I am so stealing that. My new hobby is not collecting stamps. It’s a good answer to something I hear all the time. My usual response is to point out that Walmart actually does sell dictionaries.

    • Thalia says:

      Atheists believe that God does not exist. There is no proof that God does not exist. Therefore, atheism is a religion.

    • SWS says:

      You believe that Santa does not exist. You believe Thor and Zeus and countless other gods don’t exist. You don’t believe in the tooth fairy or the easter bunny.

      Not believing in something is not a religion. I don’t believe in God because there’s no reason for me to believe in him, just as there’s no reason for me to believe in Santa or Zeus or the Tooth Fairy.

      If Disbelief in God is a religion, then not collecting stamps is a hobby.

      Of course, Christians like to say that just having FAITH is a good thing, but then when someone has beliefs that aren’t based on faith at all, but rather on rational scepticism, the religious people suddenly exclaim “YOUR DISBELIEF RELIES ON FAITH TOO WAH WAH!”

      Make up your minds.

    • Lynoth says:

      Well, you might be right. Then again, you might be wrong. The difference being, if _I’M_ wrong, I’ve lost nothing, only lived my life trying to make the world a better place. If YOU’RE wrong….well, you’d better hope that it’s me.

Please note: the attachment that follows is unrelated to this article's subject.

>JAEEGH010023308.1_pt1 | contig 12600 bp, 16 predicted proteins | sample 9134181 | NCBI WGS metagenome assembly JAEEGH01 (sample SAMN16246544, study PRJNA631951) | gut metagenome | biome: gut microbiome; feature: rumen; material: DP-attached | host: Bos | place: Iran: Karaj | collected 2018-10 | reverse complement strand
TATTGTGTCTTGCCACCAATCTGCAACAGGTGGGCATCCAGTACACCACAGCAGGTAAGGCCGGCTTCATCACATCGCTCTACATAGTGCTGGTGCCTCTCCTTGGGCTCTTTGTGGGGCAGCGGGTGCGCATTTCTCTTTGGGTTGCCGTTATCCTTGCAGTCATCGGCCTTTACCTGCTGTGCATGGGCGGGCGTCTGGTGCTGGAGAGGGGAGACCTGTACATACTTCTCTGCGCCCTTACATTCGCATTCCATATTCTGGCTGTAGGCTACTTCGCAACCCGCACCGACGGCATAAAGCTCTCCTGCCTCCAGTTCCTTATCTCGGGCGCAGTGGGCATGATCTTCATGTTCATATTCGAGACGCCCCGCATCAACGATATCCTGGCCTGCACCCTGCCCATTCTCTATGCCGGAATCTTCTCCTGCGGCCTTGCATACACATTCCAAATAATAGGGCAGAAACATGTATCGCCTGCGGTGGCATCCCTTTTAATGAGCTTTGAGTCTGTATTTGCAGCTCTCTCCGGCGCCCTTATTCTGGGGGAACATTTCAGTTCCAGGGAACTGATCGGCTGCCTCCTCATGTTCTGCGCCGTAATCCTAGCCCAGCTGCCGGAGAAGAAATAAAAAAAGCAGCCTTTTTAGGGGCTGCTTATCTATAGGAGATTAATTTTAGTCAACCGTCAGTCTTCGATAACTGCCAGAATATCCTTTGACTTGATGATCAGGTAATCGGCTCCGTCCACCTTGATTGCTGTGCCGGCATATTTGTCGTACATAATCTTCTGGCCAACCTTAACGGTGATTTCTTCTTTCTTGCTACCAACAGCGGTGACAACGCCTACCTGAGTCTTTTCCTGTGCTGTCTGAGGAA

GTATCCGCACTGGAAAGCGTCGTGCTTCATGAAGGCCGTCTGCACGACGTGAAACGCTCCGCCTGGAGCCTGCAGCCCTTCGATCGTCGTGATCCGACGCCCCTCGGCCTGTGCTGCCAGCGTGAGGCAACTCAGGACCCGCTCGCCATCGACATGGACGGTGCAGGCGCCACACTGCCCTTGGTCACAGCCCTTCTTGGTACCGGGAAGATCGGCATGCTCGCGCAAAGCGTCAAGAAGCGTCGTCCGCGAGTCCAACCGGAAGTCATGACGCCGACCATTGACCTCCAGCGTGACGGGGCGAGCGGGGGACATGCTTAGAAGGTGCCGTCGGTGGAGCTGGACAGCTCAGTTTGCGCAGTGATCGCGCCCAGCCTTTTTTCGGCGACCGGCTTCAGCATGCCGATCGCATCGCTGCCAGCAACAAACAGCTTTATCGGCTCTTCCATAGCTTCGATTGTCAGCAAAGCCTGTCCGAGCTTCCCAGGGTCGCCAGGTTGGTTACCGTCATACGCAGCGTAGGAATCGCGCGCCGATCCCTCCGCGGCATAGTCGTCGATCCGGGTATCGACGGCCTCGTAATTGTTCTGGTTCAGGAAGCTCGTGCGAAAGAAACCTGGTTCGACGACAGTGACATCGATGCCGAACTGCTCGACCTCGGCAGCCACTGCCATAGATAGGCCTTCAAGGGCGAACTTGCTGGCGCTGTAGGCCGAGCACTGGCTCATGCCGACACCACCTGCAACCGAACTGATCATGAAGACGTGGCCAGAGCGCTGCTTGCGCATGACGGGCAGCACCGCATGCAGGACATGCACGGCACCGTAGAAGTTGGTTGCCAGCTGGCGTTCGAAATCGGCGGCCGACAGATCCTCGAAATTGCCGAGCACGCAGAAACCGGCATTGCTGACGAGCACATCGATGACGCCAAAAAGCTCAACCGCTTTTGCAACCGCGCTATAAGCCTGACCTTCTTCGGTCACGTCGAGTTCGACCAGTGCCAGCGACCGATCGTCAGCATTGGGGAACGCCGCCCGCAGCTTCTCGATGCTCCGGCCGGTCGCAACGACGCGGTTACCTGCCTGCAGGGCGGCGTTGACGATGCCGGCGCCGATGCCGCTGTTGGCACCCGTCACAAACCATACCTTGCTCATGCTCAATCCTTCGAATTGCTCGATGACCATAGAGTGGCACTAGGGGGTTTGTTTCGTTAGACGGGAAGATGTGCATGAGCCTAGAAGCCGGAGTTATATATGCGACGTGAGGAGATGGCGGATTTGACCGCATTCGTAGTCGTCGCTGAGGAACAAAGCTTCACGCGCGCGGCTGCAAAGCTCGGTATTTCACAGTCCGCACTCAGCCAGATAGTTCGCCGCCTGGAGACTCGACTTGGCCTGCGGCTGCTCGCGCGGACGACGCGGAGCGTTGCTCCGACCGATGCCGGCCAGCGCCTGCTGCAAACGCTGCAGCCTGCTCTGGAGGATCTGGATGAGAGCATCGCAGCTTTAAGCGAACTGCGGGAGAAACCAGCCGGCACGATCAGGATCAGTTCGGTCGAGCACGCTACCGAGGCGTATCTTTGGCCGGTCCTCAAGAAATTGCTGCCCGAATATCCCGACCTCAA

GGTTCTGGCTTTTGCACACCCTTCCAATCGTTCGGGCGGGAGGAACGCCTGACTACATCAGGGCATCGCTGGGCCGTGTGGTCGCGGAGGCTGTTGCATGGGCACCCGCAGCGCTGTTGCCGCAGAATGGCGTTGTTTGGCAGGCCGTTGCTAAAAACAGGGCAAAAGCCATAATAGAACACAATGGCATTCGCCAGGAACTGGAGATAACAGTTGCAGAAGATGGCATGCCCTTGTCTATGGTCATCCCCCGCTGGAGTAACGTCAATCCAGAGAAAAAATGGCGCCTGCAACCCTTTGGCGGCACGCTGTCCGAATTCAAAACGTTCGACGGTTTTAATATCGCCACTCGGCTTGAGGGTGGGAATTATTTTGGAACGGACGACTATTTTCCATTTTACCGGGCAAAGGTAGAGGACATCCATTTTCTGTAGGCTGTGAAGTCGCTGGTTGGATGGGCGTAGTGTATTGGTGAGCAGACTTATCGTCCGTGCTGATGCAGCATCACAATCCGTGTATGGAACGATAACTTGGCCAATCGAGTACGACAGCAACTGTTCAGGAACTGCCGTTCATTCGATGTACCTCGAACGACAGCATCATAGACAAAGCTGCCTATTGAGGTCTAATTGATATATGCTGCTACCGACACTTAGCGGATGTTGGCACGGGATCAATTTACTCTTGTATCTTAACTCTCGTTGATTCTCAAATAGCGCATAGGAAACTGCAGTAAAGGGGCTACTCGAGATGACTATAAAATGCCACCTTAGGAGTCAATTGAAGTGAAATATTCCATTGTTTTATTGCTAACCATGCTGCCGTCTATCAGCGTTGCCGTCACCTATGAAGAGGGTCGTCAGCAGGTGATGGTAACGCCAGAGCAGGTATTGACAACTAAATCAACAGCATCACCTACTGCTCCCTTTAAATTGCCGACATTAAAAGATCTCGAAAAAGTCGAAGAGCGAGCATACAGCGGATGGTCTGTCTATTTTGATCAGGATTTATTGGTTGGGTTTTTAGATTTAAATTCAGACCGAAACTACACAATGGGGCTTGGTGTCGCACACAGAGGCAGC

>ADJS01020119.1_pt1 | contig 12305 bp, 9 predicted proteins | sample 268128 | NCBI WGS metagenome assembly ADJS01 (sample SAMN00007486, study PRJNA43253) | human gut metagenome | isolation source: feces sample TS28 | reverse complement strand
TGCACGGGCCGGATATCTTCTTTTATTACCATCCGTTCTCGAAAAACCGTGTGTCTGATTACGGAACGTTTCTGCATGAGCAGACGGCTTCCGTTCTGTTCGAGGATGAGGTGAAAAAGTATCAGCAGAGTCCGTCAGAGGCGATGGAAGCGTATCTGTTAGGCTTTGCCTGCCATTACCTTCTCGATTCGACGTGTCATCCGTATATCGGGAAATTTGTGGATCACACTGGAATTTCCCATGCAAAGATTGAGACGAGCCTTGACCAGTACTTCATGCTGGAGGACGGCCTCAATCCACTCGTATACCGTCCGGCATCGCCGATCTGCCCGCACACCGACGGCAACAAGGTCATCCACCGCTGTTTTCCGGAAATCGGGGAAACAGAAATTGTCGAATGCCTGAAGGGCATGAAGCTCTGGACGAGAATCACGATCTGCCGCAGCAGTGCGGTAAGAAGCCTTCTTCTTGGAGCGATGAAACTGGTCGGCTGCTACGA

• Jake says:

      No, there have been thousands of religions throughout history with just as much evidence for them as Christianity (none). What if Islam was right? what if the church of the flying spaghetti monster was right?

      And if you think that non religious people do less good deeds or get in more trouble than religious people you incredibly ignorant and arrogant.

    • geekgirl says:

      LOL, without starting a great theological debate, why is it always assumed by people like you, that the people who don’t believe in god can’t live thier lives trying to make the world a better place? I don’t need fables and fairy tales to make me a moral and just person, and I pity the person who needs a voice from on high to dictate to them how to live thier lives as good people. I think if, at the end of the day, your god exists he will judge all of us for how we lived, not who or what we worshiped.

    • Silvermistshadow says: